And so it all comes back to figuring out, like I said, how do we get the most out of everyone, right? So, I think what happens with most of the meetings that we, the meetings that we all leave and say, “wow, that was boring,”or “that was terrible,” and I didn’t do anything useful in that or all I did was email the whole thing. I traveled around the world just to do a bunch of emails. I think that’s the result of in most cases that’s meeting design. Right? Not knowing how to figure out how do we get everyone’s brains active and so what we do with the meetings that we organize is and the skill shares and increasingly this is the case across Greenpeace, is that we minimize a small group of talking heads that may have everything figured out and just need a platform to communicate because there’s lots of other mediums to do that. Right?
We can you can email those things around. You can do a webinar. You can have people, you can record yourself, and you can have people-you can do the broadcast thing in a lot of different ways. But when you have a group of people together, that’s an incredible amount of potential energy and potential intelligence that I think is you know is almost a crime or malpractice for someone to not harness that. And so with more participatory events like the one we just had in Berlin, this open campaigns camp you’re looking at events that where the majority of the time you have sessions and discussions organized by the participants themselves.
So you can even go as far as to source the agenda from participants to figure out what’s going to be, rather than a small group of individuals saying here’s what’s going to be important for this much larger group. You have an entire 80 people or however big your meeting is surfacing the priorities and leaning into design content sessions and outcomes oriented discussions that they get you, that move the discussion forward for everyone, not just based on a limited view of what a couple people may think is most important for everyone else.
Speaker 1: Gosh. An 80 person meeting sounds more like a mini-conference to me than a meeting.
Speaker 2: Yeah, but you know it works man. It’s a, yeah. It’s great.
Speaker 1: Fair enough.
Speaker 2: It’s great. A lot of fun.
Speaker 1: Alright. So how long have you been …
Speaker 2: And sorry. The key thing there is that you’re not you’re limiting you actually don’t want it’s rare that you would want 80 people ever all together in the same room because I think that’s where and so there is something about meeting size when you ask about tips and tricks. You know, a meeting of 12. Anytime you have more than, you know, five people around a table you want to get people into smaller groups. So that’s what I mean by all those sessions are happening concurrently. You might have ten or twelve different sessions happening with a group of eight, but I think it’s the same principle. If you’re organizing a meeting with 20 people in the room, for a campaign plan, you’re not going to get you know, you can waste a lot of time either having one person talk or having trying to get 20 different going around in circles and having a UN style meeting where each person gives a mini speech and instead I think what we found is there’s many better tools and techniques for getting people to individually or in smaller groups work together to generate ideas, concepts, or questions.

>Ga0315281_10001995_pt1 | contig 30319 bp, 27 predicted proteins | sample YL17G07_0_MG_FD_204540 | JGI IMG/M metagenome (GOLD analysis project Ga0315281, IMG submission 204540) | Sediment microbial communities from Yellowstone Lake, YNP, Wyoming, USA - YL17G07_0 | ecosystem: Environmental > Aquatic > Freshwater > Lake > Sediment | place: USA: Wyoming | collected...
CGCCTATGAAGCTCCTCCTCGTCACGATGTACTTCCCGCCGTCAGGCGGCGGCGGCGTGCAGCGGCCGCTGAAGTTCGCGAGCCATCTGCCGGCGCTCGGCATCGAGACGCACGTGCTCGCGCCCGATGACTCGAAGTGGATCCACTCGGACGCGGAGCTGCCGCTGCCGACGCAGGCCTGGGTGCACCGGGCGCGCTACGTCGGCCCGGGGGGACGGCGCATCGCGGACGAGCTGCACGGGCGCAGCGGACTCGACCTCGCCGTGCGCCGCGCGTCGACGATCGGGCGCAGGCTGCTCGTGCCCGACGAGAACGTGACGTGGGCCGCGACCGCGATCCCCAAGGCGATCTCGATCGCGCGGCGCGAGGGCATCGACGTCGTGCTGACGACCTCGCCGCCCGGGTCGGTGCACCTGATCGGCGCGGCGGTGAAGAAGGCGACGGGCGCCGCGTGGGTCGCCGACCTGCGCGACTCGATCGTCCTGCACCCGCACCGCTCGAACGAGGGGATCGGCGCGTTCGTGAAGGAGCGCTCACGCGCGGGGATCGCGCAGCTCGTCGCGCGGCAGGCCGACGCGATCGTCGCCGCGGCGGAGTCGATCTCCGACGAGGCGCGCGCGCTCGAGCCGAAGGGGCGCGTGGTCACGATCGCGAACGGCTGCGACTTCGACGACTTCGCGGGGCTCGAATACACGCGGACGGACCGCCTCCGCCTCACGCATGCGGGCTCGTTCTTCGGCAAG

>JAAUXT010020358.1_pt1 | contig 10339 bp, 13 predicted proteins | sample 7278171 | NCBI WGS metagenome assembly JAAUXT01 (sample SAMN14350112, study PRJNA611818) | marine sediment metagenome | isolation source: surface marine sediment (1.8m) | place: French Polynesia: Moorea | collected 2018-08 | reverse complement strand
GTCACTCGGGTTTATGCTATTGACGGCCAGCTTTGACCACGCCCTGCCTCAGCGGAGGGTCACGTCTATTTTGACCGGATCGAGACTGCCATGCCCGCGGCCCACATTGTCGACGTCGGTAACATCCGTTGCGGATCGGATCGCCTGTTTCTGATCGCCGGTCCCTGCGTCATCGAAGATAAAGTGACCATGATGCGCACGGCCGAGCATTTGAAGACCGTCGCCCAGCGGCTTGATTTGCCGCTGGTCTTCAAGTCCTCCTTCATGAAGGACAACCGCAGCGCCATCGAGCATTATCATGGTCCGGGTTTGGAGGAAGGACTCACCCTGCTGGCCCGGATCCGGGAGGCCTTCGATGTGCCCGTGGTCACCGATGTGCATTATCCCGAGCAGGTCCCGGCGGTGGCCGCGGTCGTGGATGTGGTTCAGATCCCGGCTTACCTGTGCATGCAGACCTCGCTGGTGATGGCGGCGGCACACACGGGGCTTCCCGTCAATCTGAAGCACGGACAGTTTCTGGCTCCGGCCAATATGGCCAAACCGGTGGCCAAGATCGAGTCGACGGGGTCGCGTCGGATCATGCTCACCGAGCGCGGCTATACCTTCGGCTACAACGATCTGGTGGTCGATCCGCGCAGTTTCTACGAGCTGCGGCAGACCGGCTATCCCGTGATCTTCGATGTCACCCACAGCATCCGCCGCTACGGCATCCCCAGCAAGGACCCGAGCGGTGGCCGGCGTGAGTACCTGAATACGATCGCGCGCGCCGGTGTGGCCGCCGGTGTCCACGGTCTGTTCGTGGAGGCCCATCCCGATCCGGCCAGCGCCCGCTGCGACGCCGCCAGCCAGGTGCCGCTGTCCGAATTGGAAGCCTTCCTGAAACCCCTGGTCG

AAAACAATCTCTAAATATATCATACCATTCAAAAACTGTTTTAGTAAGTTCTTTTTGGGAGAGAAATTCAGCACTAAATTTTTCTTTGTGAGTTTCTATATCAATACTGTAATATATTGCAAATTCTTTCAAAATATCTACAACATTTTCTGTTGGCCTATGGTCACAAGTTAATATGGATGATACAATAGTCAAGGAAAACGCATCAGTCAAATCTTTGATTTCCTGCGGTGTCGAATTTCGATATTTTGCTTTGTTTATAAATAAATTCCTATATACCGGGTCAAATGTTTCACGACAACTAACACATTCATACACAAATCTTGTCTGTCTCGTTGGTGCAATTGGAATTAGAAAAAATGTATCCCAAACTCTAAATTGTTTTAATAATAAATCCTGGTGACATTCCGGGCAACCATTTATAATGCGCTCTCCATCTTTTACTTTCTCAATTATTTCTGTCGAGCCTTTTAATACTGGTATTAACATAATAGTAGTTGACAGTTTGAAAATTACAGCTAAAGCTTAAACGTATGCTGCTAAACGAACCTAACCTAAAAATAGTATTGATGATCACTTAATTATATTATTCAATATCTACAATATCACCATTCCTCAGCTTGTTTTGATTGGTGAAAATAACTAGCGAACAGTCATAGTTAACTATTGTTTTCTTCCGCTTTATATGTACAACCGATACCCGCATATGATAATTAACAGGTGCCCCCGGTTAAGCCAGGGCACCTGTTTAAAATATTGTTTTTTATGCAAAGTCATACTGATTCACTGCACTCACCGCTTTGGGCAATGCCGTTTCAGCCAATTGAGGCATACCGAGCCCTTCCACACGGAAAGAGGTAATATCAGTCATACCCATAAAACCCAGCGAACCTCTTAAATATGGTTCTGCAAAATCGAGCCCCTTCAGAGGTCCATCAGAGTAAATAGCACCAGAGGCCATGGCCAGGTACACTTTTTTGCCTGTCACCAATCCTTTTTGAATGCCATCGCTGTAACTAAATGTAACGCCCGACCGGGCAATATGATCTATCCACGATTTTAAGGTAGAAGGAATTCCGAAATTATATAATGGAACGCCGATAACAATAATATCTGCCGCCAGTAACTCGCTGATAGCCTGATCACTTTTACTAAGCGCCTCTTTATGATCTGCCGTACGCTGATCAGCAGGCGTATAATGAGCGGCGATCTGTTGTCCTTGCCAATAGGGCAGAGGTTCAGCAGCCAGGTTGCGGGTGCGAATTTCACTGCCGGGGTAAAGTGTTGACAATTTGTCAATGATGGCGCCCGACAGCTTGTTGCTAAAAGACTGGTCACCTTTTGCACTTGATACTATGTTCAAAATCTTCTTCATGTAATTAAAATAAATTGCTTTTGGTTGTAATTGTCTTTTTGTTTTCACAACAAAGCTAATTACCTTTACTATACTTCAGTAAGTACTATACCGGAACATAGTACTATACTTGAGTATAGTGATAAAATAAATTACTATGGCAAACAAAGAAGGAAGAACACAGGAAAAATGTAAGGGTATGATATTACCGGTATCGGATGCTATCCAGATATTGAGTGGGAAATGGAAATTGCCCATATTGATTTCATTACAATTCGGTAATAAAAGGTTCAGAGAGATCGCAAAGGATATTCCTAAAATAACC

Speaker 1: Yeah, the meeting size seems like a critical ingredient. You know every person you add after seven, as like you know the Microsoft generation labs and other people saying, every new person that you add literally brings down the productivity and efficacy of the working group. So good to hear that you’re not running 80 person meetings.
Speaker 2: No. God, no.
Speaker 1: I feel like you’d have negative return on that.
Speaker 2: That would be scary.
Speaker 1: So how long have you been in this role at Greenpeace?
Speaker 2: Funny you ask. I just realized on my way to work today that I have passed my four-year anniversary as of August 1.
Speaker 1: Happy Anniversary!
Speaker 2: Well, thank you!
Speaker 1: You did it. All right. So let’s say we can jump in the hot tub time machine because we’re celebrating your four-year anniversary and bring the wiser sharper more brilliant Michael back and speak to that guy four years ago that was starting this job. What is something that you would do differently or advise yourself to do differently as you approach the role?
Speaker 2: Gosh. Killer question. Yeah, I think, you know, I think going into this we were fortunate that it was understood from the outset that there was not a perfect recipe for how this for success here. We were one of the benefits of the design of this model here, this lab, or the Center for Excellence as it was termed internally was that it was gonna have the freedom to experiment and innovate. I don’t think I one of the lessons we learned as a team when we reflected at the end of last year about what we learned, we realized there’s not there’s not a direct correlation between the time we spend on things and the direct impact it has.
So for example, we can spend four months planning a boot camp or a training with a specific office going deep, while it may have had some great impact, we may have seen even better results from someone who came to skill share or an event and you know was part of a session for fifteen minutes that we were in or something and they went home and transformed their office. And you know that one hour fifteen minutes had as much or more impact on that office than the entire four months and the blood, sweat, and tears we spent developing at boot camp. So, all that to say I think I would place an even greater emphasis on having multiple pots cooking and at the same time because you just don’t know which of the stews is going to turn into something that bears fruit. So we’ve planted lots of different seeds and some have, you know, some have grown into blossoming trees faster and others have taken more time, despite what we would’ve predicted. So, I think if I went back and did it again I would create even more ways to have to allow more things to grow.